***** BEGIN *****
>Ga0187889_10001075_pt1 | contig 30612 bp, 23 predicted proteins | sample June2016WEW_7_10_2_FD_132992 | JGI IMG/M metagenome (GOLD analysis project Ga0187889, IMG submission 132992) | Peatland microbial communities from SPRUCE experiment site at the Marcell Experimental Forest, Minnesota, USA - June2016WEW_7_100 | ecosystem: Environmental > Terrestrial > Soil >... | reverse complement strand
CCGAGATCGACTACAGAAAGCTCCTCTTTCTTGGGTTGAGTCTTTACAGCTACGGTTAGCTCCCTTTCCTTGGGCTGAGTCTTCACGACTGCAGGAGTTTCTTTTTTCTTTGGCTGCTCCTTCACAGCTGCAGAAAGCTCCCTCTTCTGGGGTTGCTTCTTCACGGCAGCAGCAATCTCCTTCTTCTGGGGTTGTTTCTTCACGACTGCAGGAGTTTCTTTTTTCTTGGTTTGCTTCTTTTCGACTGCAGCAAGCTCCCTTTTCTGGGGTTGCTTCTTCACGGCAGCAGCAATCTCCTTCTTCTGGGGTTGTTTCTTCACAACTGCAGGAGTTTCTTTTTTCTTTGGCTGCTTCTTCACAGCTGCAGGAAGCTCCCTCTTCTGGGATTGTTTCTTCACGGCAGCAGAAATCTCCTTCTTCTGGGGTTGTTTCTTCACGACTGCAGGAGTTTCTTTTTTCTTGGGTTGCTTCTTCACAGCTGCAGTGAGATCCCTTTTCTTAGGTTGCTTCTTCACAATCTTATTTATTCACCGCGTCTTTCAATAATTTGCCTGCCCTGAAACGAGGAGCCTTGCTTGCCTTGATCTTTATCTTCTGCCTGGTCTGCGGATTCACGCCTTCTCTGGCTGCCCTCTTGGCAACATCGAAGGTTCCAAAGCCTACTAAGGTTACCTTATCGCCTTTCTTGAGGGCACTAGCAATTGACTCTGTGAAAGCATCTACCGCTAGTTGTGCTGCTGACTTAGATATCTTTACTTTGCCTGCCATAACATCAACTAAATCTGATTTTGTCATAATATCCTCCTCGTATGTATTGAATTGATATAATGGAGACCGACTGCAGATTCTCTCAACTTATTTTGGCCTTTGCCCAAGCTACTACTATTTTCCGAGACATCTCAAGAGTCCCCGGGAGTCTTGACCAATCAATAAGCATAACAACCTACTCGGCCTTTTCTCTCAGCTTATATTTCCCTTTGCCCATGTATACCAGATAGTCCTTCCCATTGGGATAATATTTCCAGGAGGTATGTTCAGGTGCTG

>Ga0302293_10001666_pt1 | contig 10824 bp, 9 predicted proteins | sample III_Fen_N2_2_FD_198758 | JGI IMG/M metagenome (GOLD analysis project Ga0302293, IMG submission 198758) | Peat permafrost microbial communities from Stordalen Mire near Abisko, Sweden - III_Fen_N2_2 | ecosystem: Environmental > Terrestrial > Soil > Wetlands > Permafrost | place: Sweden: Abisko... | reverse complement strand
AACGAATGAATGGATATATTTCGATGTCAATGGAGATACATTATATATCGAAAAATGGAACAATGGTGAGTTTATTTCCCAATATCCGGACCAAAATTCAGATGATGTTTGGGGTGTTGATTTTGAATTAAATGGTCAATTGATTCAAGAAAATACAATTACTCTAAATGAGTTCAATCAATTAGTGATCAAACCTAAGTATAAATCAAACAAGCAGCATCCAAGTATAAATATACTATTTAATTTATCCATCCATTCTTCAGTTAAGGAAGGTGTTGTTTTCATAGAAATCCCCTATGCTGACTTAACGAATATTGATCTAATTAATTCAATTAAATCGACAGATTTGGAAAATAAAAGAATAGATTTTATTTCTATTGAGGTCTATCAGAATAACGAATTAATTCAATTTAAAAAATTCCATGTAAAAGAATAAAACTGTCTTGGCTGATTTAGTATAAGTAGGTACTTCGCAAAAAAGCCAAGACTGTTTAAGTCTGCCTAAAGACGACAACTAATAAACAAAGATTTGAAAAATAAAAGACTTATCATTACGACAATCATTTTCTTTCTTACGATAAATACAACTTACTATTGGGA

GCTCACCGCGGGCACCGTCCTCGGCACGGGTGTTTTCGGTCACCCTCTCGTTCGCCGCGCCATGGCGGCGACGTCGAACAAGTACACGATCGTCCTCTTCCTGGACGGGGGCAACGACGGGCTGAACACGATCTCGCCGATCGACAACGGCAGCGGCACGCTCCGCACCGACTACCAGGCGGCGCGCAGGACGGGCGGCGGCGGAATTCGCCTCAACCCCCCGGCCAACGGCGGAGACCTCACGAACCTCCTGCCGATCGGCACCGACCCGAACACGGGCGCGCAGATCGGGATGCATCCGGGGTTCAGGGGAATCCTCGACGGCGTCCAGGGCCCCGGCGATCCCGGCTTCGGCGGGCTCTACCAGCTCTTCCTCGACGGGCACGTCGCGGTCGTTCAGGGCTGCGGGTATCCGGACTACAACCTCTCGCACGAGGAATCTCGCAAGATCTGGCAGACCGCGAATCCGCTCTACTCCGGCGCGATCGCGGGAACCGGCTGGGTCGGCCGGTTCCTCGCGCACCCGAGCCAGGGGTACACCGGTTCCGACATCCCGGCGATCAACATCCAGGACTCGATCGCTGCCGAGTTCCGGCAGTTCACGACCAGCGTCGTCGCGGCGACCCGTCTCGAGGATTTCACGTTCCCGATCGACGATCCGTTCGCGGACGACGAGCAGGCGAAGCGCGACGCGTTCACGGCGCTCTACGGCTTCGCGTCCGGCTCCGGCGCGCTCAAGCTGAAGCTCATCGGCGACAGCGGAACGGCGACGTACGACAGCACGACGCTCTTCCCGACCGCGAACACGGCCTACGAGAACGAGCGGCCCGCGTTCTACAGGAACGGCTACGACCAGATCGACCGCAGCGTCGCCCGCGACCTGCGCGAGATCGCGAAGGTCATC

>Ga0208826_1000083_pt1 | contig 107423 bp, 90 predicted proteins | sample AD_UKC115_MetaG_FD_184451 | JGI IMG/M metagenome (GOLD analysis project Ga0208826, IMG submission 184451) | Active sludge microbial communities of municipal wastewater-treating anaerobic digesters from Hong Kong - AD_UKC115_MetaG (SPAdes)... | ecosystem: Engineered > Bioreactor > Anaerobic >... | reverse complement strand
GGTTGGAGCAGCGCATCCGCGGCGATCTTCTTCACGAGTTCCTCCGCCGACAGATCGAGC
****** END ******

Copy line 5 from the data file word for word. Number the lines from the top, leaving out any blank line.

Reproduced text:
GCTCACCGCGGGCACCGTCCTCGGCACGGGTGTTTTCGGTCACCCTCTCGTTCGCCGCGCCATGGCGGCGACGTCGAACAAGTACACGATCGTCCTCTTCCTGGACGGGGGCAACGACGGGCTGAACACGATCTCGCCGATCGACAACGGCAGCGGCACGCTCCGCACCGACTACCAGGCGGCGCGCAGGACGGGCGGCGGCGGAATTCGCCTCAACCCCCCGGCCAACGGCGGAGACCTCACGAACCTCCTGCCGATCGGCACCGACCCGAACACGGGCGCGCAGATCGGGATGCATCCGGGGTTCAGGGGAATCCTCGACGGCGTCCAGGGCCCCGGCGATCCCGGCTTCGGCGGGCTCTACCAGCTCTTCCTCGACGGGCACGTCGCGGTCGTTCAGGGCTGCGGGTATCCGGACTACAACCTCTCGCACGAGGAATCTCGCAAGATCTGGCAGACCGCGAATCCGCTCTACTCCGGCGCGATCGCGGGAACCGGCTGGGTCGGCCGGTTCCTCGCGCACCCGAGCCAGGGGTACACCGGTTCCGACATCCCGGCGATCAACATCCAGGACTCGATCGCTGCCGAGTTCCGGCAGTTCACGACCAGCGTCGTCGCGGCGACCCGTCTCGAGGATTTCACGTTCCCGATCGACGATCCGTTCGCGGACGACGAGCAGGCGAAGCGCGACGCGTTCACGGCGCTCTACGGCTTCGCGTCCGGCTCCGGCGCGCTCAAGCTGAAGCTCATCGGCGACAGCGGAACGGCGACGTACGACAGCACGACGCTCTTCCCGACCGCGAACACGGCCTACGAGAACGAGCGGCCCGCGTTCTACAGGAACGGCTACGACCAGATCGACCGCAGCGTCGCCCGCGACCTGCGCGAGATCGCGAAGGTCATC